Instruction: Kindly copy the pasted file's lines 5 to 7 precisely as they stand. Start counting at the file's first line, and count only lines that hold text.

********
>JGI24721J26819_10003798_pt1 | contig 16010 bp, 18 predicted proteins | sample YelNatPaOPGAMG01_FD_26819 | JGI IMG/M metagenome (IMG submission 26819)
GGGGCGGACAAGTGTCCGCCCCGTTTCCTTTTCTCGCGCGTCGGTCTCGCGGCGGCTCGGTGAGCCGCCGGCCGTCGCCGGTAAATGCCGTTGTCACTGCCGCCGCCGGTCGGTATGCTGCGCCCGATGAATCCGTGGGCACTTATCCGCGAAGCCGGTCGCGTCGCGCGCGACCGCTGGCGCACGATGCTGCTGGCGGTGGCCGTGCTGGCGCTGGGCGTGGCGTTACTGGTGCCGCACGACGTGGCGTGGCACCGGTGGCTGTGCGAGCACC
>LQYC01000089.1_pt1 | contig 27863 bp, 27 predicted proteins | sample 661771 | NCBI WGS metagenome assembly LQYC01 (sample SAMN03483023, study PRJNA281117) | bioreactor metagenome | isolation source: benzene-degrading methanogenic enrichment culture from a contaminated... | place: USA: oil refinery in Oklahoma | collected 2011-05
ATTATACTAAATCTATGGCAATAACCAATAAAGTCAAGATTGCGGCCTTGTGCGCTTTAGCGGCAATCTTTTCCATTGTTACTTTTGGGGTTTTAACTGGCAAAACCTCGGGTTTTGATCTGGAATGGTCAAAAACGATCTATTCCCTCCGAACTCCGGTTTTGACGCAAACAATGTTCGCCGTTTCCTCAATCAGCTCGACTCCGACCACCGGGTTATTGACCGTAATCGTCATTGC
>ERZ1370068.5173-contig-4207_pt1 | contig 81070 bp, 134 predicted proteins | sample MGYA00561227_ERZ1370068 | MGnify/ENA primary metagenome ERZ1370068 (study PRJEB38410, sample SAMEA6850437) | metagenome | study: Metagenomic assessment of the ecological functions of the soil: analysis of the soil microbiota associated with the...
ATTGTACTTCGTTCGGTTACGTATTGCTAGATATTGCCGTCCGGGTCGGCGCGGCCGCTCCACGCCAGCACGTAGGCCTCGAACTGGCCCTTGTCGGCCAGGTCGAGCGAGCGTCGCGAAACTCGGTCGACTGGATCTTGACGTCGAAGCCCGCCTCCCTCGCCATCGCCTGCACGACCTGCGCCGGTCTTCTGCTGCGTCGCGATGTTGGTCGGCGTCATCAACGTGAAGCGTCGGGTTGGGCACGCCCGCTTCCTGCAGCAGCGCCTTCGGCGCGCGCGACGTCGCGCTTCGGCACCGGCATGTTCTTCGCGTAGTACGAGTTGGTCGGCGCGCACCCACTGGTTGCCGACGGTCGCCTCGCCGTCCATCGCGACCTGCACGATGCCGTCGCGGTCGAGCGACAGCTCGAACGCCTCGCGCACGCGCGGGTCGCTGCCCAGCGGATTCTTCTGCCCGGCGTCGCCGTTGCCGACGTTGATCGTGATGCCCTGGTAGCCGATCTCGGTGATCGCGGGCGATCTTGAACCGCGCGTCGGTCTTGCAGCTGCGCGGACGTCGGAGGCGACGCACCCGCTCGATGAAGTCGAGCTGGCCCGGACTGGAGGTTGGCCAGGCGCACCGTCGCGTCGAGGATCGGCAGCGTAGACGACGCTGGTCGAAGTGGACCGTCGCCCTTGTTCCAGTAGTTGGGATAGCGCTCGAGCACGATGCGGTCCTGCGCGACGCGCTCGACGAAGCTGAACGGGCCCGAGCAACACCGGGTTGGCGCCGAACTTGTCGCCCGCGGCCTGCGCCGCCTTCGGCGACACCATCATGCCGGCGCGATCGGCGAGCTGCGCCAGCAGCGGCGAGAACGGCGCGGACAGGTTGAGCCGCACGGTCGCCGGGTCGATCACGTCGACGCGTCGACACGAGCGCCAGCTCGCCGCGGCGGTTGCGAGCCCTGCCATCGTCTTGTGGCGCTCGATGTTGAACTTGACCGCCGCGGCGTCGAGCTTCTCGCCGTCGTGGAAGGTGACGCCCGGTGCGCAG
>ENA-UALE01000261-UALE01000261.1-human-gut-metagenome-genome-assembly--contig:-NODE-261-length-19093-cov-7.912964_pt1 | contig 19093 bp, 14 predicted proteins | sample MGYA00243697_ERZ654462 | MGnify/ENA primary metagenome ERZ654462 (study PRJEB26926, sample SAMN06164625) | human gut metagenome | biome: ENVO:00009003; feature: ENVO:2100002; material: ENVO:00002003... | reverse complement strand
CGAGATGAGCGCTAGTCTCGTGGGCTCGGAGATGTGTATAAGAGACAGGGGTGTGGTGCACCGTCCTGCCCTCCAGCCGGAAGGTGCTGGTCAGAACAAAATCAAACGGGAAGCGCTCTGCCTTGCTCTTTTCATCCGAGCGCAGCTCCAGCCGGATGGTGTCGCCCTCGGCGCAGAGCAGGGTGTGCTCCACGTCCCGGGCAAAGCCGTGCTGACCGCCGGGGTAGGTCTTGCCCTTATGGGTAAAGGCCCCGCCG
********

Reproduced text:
>ERZ1370068.5173-contig-4207_pt1 | contig 81070 bp, 134 predicted proteins | sample MGYA00561227_ERZ1370068 | MGnify/ENA primary metagenome ERZ1370068 (study PRJEB38410, sample SAMEA6850437) | metagenome | study: Metagenomic assessment of the ecological functions of the soil: analysis of the soil microbiota associated with the...
ATTGTACTTCGTTCGGTTACGTATTGCTAGATATTGCCGTCCGGGTCGGCGCGGCCGCTCCACGCCAGCACGTAGGCCTCGAACTGGCCCTTGTCGGCCAGGTCGAGCGAGCGTCGCGAAACTCGGTCGACTGGATCTTGACGTCGAAGCCCGCCTCCCTCGCCATCGCCTGCACGACCTGCGCCGGTCTTCTGCTGCGTCGCGATGTTGGTCGGCGTCATCAACGTGAAGCGTCGGGTTGGGCACGCCCGCTTCCTGCAGCAGCGCCTTCGGCGCGCGCGACGTCGCGCTTCGGCACCGGCATGTTCTTCGCGTAGTACGAGTTGGTCGGCGCGCACCCACTGGTTGCCGACGGTCGCCTCGCCGTCCATCGCGACCTGCACGATGCCGTCGCGGTCGAGCGACAGCTCGAACGCCTCGCGCACGCGCGGGTCGCTGCCCAGCGGATTCTTCTGCCCGGCGTCGCCGTTGCCGACGTTGATCGTGATGCCCTGGTAGCCGATCTCGGTGATCGCGGGCGATCTTGAACCGCGCGTCGGTCTTGCAGCTGCGCGGACGTCGGAGGCGACGCACCCGCTCGATGAAGTCGAGCTGGCCCGGACTGGAGGTTGGCCAGGCGCACCGTCGCGTCGAGGATCGGCAGCGTAGACGACGCTGGTCGAAGTGGACCGTCGCCCTTGTTCCAGTAGTTGGGATAGCGCTCGAGCACGATGCGGTCCTGCGCGACGCGCTCGACGAAGCTGAACGGGCCCGAGCAACACCGGGTTGGCGCCGAACTTGTCGCCCGCGGCCTGCGCCGCCTTCGGCGACACCATCATGCCGGCGCGATCGGCGAGCTGCGCCAGCAGCGGCGAGAACGGCGCGGACAGGTTGAGCCGCACGGTCGCCGGGTCGATCACGTCGACGCGTCGACACGAGCGCCAGCTCGCCGCGGCGGTTGCGAGCCCTGCCATCGTCTTGTGGCGCTCGATGTTGAACTTGACCGCCGCGGCGTCGAGCTTCTCGCCGTCGTGGAAGGTGACGCCCGGTGCGCAG
>ENA-UALE01000261-UALE01000261.1-human-gut-metagenome-genome-assembly--contig:-NODE-261-length-19093-cov-7.912964_pt1 | contig 19093 bp, 14 predicted proteins | sample MGYA00243697_ERZ654462 | MGnify/ENA primary metagenome ERZ654462 (study PRJEB26926, sample SAMN06164625) | human gut metagenome | biome: ENVO:00009003; feature: ENVO:2100002; material: ENVO:00002003... | reverse complement strand